Now: A.P. (All Pixels, All the Time)
Film has given way to pixels, and we are now beginning to keep our family photos as shoeboxes full of CDs rather than dog-eared color photographic prints. What was once the province of the darkroom became a daylight venture, and the tools of the craftsmen have become available to anyone brave enough to wade in.
While early scanners still required highly skilled graphic arts professionals to operate them, they greatly speeded up the process of capturing artwork for color separations. Early analog models used photomultiplier tubes and a daunting array of knobs and buttons to perform the same job that had been done by the huge cameras. The first scanners were petite only by comparison to their gigantic camera ancestors: Many could easily dwarf a Volkswagen. It was necessary to mount artwork on a heavy, clear plastic drum, and then painstakingly ensure that there was no dust or a trapped air bubble to mar the scan. Scanner operators came from the ranks of color-separation cameramen, and their years of finely honed instincts for camera separations translated well to the newer methods. The first scanners still produced film output, not pixels. But the next development was the move to digital capture and storage of image information, resulting in the introduction of the pixel and the advent of digital retouching.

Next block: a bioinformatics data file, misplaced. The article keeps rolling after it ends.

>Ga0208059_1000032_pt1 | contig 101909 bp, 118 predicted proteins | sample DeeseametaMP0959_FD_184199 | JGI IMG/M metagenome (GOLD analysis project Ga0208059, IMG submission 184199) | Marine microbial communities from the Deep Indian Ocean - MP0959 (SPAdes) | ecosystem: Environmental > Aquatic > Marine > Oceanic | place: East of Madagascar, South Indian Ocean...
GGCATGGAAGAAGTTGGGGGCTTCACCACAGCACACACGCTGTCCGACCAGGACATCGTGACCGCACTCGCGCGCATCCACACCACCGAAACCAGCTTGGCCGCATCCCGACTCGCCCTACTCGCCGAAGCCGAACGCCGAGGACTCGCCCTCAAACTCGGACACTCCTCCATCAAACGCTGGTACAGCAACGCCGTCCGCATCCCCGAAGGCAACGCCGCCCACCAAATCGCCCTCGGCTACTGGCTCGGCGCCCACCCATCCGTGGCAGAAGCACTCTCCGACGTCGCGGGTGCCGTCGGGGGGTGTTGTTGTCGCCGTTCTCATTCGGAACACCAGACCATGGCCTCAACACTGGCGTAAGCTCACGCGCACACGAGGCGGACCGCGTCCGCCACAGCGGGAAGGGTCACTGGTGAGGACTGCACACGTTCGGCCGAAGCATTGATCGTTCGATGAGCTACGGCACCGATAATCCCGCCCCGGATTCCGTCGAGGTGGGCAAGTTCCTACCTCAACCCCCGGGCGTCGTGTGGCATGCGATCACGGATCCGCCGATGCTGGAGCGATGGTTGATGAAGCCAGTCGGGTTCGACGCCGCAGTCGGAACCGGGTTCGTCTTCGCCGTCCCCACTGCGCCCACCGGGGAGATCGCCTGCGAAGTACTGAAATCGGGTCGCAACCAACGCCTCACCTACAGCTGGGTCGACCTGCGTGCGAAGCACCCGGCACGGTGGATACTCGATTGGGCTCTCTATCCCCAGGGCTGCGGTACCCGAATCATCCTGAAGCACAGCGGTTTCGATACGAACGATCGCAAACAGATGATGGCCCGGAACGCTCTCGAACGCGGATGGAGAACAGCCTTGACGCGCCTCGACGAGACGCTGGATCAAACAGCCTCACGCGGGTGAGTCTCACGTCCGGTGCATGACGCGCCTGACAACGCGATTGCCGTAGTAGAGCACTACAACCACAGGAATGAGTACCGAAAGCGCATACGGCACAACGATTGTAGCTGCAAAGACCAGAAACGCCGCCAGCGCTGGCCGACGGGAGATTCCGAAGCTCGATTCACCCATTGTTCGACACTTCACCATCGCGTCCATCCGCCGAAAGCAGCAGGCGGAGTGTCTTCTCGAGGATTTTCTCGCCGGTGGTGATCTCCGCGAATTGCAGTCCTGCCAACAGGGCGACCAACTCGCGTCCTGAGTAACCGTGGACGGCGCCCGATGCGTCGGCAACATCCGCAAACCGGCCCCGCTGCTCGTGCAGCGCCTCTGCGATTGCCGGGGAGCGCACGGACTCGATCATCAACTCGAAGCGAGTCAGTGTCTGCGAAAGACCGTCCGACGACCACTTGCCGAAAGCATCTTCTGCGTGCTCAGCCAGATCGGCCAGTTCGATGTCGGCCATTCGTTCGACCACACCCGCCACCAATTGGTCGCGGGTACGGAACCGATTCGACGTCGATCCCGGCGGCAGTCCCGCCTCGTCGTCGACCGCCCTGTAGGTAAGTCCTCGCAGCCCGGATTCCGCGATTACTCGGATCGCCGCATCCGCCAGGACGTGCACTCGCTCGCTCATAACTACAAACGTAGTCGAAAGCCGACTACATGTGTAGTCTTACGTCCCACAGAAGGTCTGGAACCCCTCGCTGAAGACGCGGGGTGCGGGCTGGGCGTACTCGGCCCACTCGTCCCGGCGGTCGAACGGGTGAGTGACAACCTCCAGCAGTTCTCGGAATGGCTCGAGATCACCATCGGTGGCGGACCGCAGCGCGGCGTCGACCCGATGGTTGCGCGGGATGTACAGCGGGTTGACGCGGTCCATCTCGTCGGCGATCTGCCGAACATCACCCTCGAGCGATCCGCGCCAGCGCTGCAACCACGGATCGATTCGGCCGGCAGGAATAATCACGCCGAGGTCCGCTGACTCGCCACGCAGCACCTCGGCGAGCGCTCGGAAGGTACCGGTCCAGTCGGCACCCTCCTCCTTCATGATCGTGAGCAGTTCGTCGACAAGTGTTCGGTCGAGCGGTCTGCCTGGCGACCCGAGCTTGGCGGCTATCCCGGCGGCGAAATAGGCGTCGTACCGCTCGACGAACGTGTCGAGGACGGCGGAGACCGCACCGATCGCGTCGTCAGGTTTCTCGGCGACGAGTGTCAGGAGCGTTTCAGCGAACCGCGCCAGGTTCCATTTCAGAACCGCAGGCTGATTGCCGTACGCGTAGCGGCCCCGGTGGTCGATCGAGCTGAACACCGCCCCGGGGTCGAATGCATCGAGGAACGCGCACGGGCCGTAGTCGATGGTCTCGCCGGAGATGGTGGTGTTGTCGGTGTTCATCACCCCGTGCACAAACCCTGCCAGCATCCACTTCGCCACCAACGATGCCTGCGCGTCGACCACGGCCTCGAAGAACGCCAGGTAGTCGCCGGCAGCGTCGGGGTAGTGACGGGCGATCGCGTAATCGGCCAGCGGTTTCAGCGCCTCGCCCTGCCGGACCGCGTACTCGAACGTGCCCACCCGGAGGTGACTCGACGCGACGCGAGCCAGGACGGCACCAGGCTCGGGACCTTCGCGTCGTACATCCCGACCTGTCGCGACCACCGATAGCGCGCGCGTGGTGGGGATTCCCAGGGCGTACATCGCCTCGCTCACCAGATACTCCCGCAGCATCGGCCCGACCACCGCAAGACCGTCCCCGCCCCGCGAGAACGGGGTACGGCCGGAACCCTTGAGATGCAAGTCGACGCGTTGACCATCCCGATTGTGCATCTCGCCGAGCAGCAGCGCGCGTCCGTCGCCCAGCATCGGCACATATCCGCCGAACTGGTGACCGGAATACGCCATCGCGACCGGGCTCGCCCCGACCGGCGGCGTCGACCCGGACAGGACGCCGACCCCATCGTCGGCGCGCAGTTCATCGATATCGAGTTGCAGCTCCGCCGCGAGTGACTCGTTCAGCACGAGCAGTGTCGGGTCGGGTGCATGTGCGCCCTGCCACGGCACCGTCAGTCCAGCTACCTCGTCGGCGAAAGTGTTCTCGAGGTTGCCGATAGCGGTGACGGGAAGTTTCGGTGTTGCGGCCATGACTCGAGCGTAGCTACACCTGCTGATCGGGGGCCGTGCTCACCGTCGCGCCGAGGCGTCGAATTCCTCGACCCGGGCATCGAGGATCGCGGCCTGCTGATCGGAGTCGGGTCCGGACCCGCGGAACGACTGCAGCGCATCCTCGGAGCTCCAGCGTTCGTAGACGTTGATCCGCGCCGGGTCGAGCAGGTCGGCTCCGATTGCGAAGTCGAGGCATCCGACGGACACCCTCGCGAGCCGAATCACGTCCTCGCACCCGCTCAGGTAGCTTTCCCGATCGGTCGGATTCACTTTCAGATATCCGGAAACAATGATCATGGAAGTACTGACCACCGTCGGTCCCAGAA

In the mid-1990s, improvements in the capabilities and simplicity of flatbed scanners, coupled with the widespread usage of Adobe Photoshop, led to a major change in the way color separations were performed. It was no longer necessary to mount artwork on cylindrical drums, and the numerous knobs were replaced with onscreen buttons and dialog boxes. The digital imaging revolution was underway. Suddenly, people who weren't sure what color separation meant were making color separations.
As flatbed scanners have become more automated and less expensive, it's relatively easy even for novices to make a decent scan. But the more you know about what constitutes a good image, the better the chance you can create a great image from the pixels generated by your scanner.
Today's scanners capture transparencies, reflective images, or illustrations and express them as pixels. But now we're undergoing another revolution. High-end digital cameras now rival—or exceed—the ability of film-based cameras to capture photographic detail. The image captured by the camera is a digital original, so there's no need to scan a print. Of course, the better the camera and the photographer, the better the image. Your mobile phone isn't up to the job.
While conventional camera film—such as 35mm transparencies—must be scanned to be used on your computer, digital camera images can be downloaded directly to the computer and used immediately. Digital photography also cuts out the middleman. Unlike film images, digital images don't have any grain, but an image photographed at low light may tax the resolving capabilities of a digital camera and thus exhibit digital noise.